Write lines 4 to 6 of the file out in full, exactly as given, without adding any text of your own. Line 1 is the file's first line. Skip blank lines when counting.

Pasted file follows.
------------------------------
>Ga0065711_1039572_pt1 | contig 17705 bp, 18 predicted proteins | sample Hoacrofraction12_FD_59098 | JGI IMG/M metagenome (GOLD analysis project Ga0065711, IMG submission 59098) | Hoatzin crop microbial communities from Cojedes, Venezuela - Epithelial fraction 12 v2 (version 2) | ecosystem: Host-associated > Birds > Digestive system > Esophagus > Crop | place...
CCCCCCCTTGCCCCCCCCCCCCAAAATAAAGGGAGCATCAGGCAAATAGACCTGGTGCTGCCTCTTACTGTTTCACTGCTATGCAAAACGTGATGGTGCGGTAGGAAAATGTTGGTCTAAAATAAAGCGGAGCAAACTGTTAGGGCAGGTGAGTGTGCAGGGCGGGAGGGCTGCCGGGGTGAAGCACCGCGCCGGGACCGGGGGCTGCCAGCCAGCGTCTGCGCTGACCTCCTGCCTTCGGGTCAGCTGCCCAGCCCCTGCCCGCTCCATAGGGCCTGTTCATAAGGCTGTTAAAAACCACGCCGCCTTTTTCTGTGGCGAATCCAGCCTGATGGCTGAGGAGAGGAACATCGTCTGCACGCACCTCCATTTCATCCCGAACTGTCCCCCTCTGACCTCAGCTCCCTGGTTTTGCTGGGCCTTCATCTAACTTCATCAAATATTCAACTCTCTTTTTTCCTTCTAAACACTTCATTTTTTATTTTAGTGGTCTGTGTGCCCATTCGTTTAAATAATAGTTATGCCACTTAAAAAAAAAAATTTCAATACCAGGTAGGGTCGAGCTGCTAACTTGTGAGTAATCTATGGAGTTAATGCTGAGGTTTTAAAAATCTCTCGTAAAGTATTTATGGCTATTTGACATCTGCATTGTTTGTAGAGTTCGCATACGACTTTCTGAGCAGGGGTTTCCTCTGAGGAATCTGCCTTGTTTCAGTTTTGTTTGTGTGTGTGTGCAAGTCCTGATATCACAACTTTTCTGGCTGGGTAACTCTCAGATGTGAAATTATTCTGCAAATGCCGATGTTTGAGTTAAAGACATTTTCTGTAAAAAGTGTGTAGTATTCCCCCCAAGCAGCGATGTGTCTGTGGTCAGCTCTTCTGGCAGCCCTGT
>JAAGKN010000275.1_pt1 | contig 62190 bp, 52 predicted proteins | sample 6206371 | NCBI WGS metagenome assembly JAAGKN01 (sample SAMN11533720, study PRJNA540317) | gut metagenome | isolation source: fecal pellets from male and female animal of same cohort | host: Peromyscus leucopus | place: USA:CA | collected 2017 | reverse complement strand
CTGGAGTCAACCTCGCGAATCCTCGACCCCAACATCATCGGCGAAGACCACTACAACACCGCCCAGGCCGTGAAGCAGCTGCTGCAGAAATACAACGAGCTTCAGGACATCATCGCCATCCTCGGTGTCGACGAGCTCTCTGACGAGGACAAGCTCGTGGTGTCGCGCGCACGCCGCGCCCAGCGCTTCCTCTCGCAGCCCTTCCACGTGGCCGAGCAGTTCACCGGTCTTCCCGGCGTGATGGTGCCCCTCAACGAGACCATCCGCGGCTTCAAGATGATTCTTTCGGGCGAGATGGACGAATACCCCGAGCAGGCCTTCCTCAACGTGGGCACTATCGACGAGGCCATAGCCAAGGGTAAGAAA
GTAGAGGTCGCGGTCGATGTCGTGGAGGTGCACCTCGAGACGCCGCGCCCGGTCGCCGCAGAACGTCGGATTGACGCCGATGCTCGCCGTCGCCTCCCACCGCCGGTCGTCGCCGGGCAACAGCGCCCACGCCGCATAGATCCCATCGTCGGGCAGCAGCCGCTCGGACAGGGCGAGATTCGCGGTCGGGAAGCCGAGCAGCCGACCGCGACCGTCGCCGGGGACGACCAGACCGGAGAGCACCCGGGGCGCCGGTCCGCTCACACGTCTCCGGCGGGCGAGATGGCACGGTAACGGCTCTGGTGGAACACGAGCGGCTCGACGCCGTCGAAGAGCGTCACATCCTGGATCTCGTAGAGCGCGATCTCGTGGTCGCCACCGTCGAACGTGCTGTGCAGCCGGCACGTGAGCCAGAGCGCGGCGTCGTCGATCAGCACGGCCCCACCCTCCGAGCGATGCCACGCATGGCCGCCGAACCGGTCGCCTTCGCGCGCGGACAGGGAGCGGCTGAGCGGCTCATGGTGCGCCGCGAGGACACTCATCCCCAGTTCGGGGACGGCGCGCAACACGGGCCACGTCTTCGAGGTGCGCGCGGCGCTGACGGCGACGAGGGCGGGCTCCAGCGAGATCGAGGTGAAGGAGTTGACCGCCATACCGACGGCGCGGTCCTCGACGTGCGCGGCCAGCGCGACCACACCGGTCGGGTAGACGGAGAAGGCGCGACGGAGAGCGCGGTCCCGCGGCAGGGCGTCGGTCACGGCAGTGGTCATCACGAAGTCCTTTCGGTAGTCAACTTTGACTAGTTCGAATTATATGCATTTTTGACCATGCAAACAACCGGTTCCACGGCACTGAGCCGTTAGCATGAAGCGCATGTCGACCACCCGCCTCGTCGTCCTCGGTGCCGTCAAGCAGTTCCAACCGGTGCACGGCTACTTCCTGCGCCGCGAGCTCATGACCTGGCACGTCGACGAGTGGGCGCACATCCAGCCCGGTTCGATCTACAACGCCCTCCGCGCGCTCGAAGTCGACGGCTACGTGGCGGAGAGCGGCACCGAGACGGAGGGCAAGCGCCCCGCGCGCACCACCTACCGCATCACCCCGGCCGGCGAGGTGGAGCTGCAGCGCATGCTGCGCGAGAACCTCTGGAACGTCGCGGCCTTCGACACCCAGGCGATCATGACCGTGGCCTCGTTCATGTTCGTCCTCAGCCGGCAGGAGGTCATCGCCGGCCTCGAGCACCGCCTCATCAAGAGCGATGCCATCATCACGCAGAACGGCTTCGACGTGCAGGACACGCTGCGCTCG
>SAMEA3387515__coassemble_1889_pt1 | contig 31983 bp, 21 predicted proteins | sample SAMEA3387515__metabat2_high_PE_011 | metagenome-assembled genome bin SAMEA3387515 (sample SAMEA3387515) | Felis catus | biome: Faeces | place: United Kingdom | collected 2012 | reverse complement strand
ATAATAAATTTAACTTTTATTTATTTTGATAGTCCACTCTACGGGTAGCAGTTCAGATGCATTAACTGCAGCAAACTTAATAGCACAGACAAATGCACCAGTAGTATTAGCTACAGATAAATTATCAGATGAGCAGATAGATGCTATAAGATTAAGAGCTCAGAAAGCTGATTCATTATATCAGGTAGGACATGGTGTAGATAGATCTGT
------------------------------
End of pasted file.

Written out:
CTGGAGTCAACCTCGCGAATCCTCGACCCCAACATCATCGGCGAAGACCACTACAACACCGCCCAGGCCGTGAAGCAGCTGCTGCAGAAATACAACGAGCTTCAGGACATCATCGCCATCCTCGGTGTCGACGAGCTCTCTGACGAGGACAAGCTCGTGGTGTCGCGCGCACGCCGCGCCCAGCGCTTCCTCTCGCAGCCCTTCCACGTGGCCGAGCAGTTCACCGGTCTTCCCGGCGTGATGGTGCCCCTCAACGAGACCATCCGCGGCTTCAAGATGATTCTTTCGGGCGAGATGGACGAATACCCCGAGCAGGCCTTCCTCAACGTGGGCACTATCGACGAGGCCATAGCCAAGGGTAAGAAA
GTAGAGGTCGCGGTCGATGTCGTGGAGGTGCACCTCGAGACGCCGCGCCCGGTCGCCGCAGAACGTCGGATTGACGCCGATGCTCGCCGTCGCCTCCCACCGCCGGTCGTCGCCGGGCAACAGCGCCCACGCCGCATAGATCCCATCGTCGGGCAGCAGCCGCTCGGACAGGGCGAGATTCGCGGTCGGGAAGCCGAGCAGCCGACCGCGACCGTCGCCGGGGACGACCAGACCGGAGAGCACCCGGGGCGCCGGTCCGCTCACACGTCTCCGGCGGGCGAGATGGCACGGTAACGGCTCTGGTGGAACACGAGCGGCTCGACGCCGTCGAAGAGCGTCACATCCTGGATCTCGTAGAGCGCGATCTCGTGGTCGCCACCGTCGAACGTGCTGTGCAGCCGGCACGTGAGCCAGAGCGCGGCGTCGTCGATCAGCACGGCCCCACCCTCCGAGCGATGCCACGCATGGCCGCCGAACCGGTCGCCTTCGCGCGCGGACAGGGAGCGGCTGAGCGGCTCATGGTGCGCCGCGAGGACACTCATCCCCAGTTCGGGGACGGCGCGCAACACGGGCCACGTCTTCGAGGTGCGCGCGGCGCTGACGGCGACGAGGGCGGGCTCCAGCGAGATCGAGGTGAAGGAGTTGACCGCCATACCGACGGCGCGGTCCTCGACGTGCGCGGCCAGCGCGACCACACCGGTCGGGTAGACGGAGAAGGCGCGACGGAGAGCGCGGTCCCGCGGCAGGGCGTCGGTCACGGCAGTGGTCATCACGAAGTCCTTTCGGTAGTCAACTTTGACTAGTTCGAATTATATGCATTTTTGACCATGCAAACAACCGGTTCCACGGCACTGAGCCGTTAGCATGAAGCGCATGTCGACCACCCGCCTCGTCGTCCTCGGTGCCGTCAAGCAGTTCCAACCGGTGCACGGCTACTTCCTGCGCCGCGAGCTCATGACCTGGCACGTCGACGAGTGGGCGCACATCCAGCCCGGTTCGATCTACAACGCCCTCCGCGCGCTCGAAGTCGACGGCTACGTGGCGGAGAGCGGCACCGAGACGGAGGGCAAGCGCCCCGCGCGCACCACCTACCGCATCACCCCGGCCGGCGAGGTGGAGCTGCAGCGCATGCTGCGCGAGAACCTCTGGAACGTCGCGGCCTTCGACACCCAGGCGATCATGACCGTGGCCTCGTTCATGTTCGTCCTCAGCCGGCAGGAGGTCATCGCCGGCCTCGAGCACCGCCTCATCAAGAGCGATGCCATCATCACGCAGAACGGCTTCGACGTGCAGGACACGCTGCGCTCG
>SAMEA3387515__coassemble_1889_pt1 | contig 31983 bp, 21 predicted proteins | sample SAMEA3387515__metabat2_high_PE_011 | metagenome-assembled genome bin SAMEA3387515 (sample SAMEA3387515) | Felis catus | biome: Faeces | place: United Kingdom | collected 2012 | reverse complement strand